If you are breastfeeding your baby, your periods may not return for several months after childbirth. This is because the hormone that causes you to make milk, prolactin, also stops you from ovulating and having your period. If you are breastfeeding day and night, it can be up to a year before your period returns.
- how often you bottle feed your baby
- the way your body responds to hormone changes
- how often and how long your baby is breastfeeding
If your baby is being fed only using bottles, you may find your periods return shortly after birth.
Even if your periods are irregular or absent, you may still be able to become pregnant.
Once they do return, your periods may be irregular especially if you are still producing milk (lactating). The duration of your period can also change and it is not unusual to skip a period, or even for it to be a few months before your next one.
When you start reducing the amount of time you spend breastfeeding, your periods should start to return to their usual routine. You may notice some spotting (light bleeding) at first.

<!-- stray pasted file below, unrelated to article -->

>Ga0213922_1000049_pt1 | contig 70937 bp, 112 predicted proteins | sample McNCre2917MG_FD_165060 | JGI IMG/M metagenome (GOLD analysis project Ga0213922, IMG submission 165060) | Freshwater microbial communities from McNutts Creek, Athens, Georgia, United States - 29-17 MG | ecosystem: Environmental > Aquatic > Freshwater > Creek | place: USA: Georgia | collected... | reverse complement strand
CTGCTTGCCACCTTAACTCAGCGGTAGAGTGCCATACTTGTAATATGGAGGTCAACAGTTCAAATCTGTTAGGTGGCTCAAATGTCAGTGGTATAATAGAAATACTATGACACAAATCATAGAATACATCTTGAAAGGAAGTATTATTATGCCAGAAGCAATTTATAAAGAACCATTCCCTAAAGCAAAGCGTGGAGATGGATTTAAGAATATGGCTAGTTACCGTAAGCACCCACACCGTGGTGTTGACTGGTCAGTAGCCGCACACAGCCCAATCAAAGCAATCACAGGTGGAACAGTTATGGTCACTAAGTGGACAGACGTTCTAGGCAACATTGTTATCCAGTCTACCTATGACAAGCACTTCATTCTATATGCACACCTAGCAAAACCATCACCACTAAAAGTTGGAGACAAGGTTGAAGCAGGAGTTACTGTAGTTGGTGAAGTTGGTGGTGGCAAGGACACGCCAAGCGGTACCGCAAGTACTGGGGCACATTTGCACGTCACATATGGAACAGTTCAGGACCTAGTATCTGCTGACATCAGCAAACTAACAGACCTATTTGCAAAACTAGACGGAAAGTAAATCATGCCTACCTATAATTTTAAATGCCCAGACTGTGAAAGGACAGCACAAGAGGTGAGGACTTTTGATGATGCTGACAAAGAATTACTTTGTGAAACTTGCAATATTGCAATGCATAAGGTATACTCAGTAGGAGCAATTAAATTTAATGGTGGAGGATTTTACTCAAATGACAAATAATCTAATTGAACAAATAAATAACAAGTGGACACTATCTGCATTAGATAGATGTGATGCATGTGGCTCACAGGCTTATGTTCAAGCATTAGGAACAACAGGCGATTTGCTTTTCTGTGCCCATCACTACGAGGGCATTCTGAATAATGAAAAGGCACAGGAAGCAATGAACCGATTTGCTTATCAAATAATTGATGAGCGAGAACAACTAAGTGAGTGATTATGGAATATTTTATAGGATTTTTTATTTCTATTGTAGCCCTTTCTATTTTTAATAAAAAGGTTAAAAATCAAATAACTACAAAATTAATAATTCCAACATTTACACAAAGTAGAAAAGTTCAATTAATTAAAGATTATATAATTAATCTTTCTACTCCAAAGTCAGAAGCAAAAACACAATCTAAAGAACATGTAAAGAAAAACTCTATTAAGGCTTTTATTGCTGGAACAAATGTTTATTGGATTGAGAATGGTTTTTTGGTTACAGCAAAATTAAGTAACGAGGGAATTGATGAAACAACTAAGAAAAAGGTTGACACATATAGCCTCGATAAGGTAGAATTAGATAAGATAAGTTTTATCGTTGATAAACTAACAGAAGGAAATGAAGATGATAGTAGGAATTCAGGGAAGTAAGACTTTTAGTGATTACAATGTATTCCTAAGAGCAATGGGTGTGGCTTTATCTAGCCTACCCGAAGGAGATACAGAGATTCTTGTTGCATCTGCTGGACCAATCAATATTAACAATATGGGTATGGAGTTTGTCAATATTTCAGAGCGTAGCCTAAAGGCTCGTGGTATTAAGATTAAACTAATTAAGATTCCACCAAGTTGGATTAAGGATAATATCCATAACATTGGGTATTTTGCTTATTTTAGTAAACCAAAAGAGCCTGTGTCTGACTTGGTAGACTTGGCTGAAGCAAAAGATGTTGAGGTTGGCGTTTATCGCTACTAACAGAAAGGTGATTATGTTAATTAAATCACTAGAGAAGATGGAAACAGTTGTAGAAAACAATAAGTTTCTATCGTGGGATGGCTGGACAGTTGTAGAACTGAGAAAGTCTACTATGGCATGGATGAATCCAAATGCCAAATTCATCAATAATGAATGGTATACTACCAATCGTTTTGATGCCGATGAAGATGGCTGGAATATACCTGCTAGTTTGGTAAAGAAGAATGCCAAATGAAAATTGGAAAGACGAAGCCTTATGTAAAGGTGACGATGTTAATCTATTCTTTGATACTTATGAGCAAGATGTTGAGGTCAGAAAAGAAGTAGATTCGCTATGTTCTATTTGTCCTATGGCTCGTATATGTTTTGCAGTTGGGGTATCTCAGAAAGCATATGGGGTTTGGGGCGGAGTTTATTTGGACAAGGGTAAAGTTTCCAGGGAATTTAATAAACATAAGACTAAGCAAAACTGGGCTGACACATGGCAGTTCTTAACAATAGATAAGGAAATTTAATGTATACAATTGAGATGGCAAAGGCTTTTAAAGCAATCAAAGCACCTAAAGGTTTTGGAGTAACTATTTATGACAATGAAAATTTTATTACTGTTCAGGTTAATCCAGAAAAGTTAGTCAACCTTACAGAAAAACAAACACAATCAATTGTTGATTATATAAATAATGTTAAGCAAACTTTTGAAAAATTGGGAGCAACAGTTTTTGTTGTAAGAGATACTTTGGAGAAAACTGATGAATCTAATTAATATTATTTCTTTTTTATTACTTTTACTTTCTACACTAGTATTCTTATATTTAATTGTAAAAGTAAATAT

Your period coming back should have little effect on your breast milk so you can continue to breastfeed if desired. Some women find a temporary drop in the amount of milk they produce just before their period starts or for a few days into it, but it will increase again when your hormones return to their normal levels.
It is possible to fall pregnant before your periods return, and also while they are irregular.
Your midwife or doctor will be able to give you further advice and information about your periods and breastfeeding.
Not sure what to do next?
If you are still concerned about your breastfeeding and periods, why not use healthdirect’s online Symptom Checker to get advice on when to seek medical attention.
The Symptom Checker guides you to the next appropriate healthcare steps, whether it’s self care, talking to a health professional, going to a hospital or calling triple zero (000).
Learn more here about the development and quality assurance of healthdirect content.
Last reviewed: May 2019